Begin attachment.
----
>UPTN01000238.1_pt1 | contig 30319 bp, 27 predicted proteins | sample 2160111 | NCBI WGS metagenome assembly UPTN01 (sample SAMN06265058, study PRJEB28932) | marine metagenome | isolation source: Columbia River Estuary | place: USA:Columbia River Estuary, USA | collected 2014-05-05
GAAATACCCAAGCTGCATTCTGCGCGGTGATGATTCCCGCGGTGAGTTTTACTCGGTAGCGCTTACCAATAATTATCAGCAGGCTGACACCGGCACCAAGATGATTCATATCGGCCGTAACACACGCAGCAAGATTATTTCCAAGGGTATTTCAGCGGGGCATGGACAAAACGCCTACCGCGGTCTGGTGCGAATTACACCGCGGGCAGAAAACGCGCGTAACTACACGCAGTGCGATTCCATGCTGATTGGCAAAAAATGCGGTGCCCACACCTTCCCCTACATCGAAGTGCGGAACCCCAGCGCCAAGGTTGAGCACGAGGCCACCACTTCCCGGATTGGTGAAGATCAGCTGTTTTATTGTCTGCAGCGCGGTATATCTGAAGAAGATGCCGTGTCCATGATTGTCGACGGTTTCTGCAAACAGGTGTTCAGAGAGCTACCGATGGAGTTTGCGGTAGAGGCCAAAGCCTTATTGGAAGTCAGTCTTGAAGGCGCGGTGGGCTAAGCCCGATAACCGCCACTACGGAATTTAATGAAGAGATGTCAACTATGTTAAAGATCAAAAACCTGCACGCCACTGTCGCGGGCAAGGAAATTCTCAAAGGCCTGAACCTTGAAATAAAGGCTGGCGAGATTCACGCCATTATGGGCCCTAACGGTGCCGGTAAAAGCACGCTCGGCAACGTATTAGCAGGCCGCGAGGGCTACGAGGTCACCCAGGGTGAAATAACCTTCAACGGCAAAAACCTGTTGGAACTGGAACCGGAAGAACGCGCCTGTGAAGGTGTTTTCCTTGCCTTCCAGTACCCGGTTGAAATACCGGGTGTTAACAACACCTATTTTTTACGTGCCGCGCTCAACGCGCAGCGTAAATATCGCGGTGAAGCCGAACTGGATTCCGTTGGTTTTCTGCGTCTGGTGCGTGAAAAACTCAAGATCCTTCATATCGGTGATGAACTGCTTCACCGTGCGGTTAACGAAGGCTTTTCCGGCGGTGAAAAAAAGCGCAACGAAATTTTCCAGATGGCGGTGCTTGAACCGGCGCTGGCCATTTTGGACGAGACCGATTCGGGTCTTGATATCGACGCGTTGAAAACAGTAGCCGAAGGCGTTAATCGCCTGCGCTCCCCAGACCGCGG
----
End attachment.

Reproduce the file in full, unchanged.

>UPTN01000238.1_pt1 | contig 30319 bp, 27 predicted proteins | sample 2160111 | NCBI WGS metagenome assembly UPTN01 (sample SAMN06265058, study PRJEB28932) | marine metagenome | isolation source: Columbia River Estuary | place: USA:Columbia River Estuary, USA | collected 2014-05-05
GAAATACCCAAGCTGCATTCTGCGCGGTGATGATTCCCGCGGTGAGTTTTACTCGGTAGCGCTTACCAATAATTATCAGCAGGCTGACACCGGCACCAAGATGATTCATATCGGCCGTAACACACGCAGCAAGATTATTTCCAAGGGTATTTCAGCGGGGCATGGACAAAACGCCTACCGCGGTCTGGTGCGAATTACACCGCGGGCAGAAAACGCGCGTAACTACACGCAGTGCGATTCCATGCTGATTGGCAAAAAATGCGGTGCCCACACCTTCCCCTACATCGAAGTGCGGAACCCCAGCGCCAAGGTTGAGCACGAGGCCACCACTTCCCGGATTGGTGAAGATCAGCTGTTTTATTGTCTGCAGCGCGGTATATCTGAAGAAGATGCCGTGTCCATGATTGTCGACGGTTTCTGCAAACAGGTGTTCAGAGAGCTACCGATGGAGTTTGCGGTAGAGGCCAAAGCCTTATTGGAAGTCAGTCTTGAAGGCGCGGTGGGCTAAGCCCGATAACCGCCACTACGGAATTTAATGAAGAGATGTCAACTATGTTAAAGATCAAAAACCTGCACGCCACTGTCGCGGGCAAGGAAATTCTCAAAGGCCTGAACCTTGAAATAAAGGCTGGCGAGATTCACGCCATTATGGGCCCTAACGGTGCCGGTAAAAGCACGCTCGGCAACGTATTAGCAGGCCGCGAGGGCTACGAGGTCACCCAGGGTGAAATAACCTTCAACGGCAAAAACCTGTTGGAACTGGAACCGGAAGAACGCGCCTGTGAAGGTGTTTTCCTTGCCTTCCAGTACCCGGTTGAAATACCGGGTGTTAACAACACCTATTTTTTACGTGCCGCGCTCAACGCGCAGCGTAAATATCGCGGTGAAGCCGAACTGGATTCCGTTGGTTTTCTGCGTCTGGTGCGTGAAAAACTCAAGATCCTTCATATCGGTGATGAACTGCTTCACCGTGCGGTTAACGAAGGCTTTTCCGGCGGTGAAAAAAAGCGCAACGAAATTTTCCAGATGGCGGTGCTTGAACCGGCGCTGGCCATTTTGGACGAGACCGATTCGGGTCTTGATATCGACGCGTTGAAAACAGTAGCCGAAGGCGTTAATCGCCTGCGCTCCCCAGACCGCGG